In the Case Concerning Certain German Interests, Germany challenged Poland’s conduct with respect to certain property allegedly belonging to German nationals, as a violation of the Geneva Convention concerning Upper Silesia.  Poland argued that the property in question did not belong to German nationals, but to the Polish State, as the legal successor of the German Reich under Article 256 of the Treaty of Versailles (Certain German Interests, para. 47).  The Court found that “the application of the Geneva Convention is hardly possible without giving an interpretation of Article 256 of the Treaty of Versailles and the other international stipulations cited by Poland” (Id.).  It was these considerations, relating to ownership of the property at issue, which the Court treated as “questions preliminary or incidental to” the dispute under the Geneva Convention properly falling within its jurisdiction (Id.).

It is unsurprising that the ownership of property is a “question[] preliminary or incidental to” the application of treaty provisions concerning deprivation of property.  The “preliminary or incidental” question here was nothing but an exercise in determining whether the treaty under which the dispute had been brought actually applied to the prevailing fact situation.  Nothing in the Case Concerning Certain German Interests stands for the proposition that an adjudicator tasked with resolving disputes concerning the interpretation or application of a treaty may come to a resolution within the four corners of that treaty, and then discard that resolution on the basis of international law extraneous to the treaty, for the sake of “provid[ing] a complete answer”.

Dr. Rao’s dissent recalls the ICJ’s observation, in the Obligation to Negotiate Access to the Pacific Ocean case, that “in the past, applications that are submitted to the Court often present a particular dispute that arises in the context of a broader disagreement between parties”.  Among other authorities for this proposition, he cites the ICJ’s judgment in United States Diplomatic and Consular Staff in Tehran (United States of America v. Iran) (Dr. Rao’s Dissent, para. 30).  Had Iran, in that case, formulated its assertions about the United States’ past conduct over the decades in the proper structure of a countermeasures argument, would it have been permissible for the Court to resolve all the disagreements that existed between the United States and Iran regarding each other’s conduct over the decades, and then explore whether its conclusions on the case actually falling within its jurisdiction could be negated by legal consequences flowing from those “ancillary” questions? If a WTO panel is told that a WTO-inconsistent measure is a countermeasure responding to a prior violation of UNCLOS, would it be permissible for the WTO panel to appropriate to itself the authority to resolve the UNCLOS dispute in the interest of providing a “complete answer”?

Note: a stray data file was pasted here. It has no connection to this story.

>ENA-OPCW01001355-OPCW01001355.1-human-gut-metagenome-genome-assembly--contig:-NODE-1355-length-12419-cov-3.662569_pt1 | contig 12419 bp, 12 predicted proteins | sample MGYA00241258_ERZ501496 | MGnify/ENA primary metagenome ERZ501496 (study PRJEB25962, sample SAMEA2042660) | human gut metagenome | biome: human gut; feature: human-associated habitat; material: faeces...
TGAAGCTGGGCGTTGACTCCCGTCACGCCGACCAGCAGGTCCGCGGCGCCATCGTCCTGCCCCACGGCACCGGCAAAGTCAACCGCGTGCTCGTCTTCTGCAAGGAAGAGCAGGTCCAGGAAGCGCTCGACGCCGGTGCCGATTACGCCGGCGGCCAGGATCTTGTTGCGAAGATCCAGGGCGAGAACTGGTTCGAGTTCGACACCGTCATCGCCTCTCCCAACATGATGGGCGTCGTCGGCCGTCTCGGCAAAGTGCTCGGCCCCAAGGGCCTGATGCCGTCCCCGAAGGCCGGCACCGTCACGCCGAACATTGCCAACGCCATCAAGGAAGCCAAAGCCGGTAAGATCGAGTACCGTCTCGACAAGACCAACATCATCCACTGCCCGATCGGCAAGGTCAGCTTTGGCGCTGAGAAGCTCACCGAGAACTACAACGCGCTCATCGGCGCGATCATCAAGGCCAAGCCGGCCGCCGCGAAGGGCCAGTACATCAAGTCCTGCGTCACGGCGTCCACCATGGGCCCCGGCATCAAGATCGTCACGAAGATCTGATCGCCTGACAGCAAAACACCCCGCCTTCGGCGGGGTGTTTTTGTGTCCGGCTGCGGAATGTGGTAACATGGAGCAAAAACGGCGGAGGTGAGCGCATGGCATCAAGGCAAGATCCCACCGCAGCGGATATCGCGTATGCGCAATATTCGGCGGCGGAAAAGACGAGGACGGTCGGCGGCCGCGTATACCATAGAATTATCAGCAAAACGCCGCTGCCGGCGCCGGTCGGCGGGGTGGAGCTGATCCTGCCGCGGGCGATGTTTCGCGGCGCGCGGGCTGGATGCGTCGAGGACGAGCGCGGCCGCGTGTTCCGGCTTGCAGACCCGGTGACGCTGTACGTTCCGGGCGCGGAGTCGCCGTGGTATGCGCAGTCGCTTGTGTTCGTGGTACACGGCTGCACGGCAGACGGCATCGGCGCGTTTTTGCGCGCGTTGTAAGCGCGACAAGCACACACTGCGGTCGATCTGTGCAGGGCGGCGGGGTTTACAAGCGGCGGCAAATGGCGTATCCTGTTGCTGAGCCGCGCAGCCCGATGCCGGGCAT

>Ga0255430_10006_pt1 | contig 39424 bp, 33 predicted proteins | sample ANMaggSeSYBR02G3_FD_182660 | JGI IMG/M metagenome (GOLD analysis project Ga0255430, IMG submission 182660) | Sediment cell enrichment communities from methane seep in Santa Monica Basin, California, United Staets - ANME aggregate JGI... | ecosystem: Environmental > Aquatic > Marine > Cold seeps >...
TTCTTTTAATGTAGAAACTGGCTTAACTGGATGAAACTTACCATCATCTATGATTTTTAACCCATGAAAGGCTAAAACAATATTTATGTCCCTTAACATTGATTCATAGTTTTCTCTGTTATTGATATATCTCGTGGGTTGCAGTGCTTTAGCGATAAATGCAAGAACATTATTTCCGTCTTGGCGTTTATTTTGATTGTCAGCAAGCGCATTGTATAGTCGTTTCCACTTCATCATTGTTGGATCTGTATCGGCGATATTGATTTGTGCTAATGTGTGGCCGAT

While affirmative responses to the above questions may contribute to solving the “fragmentation” problem in international law, it would strike a blow to the foundational principle that the authority of international adjudicators flow from the consent of States.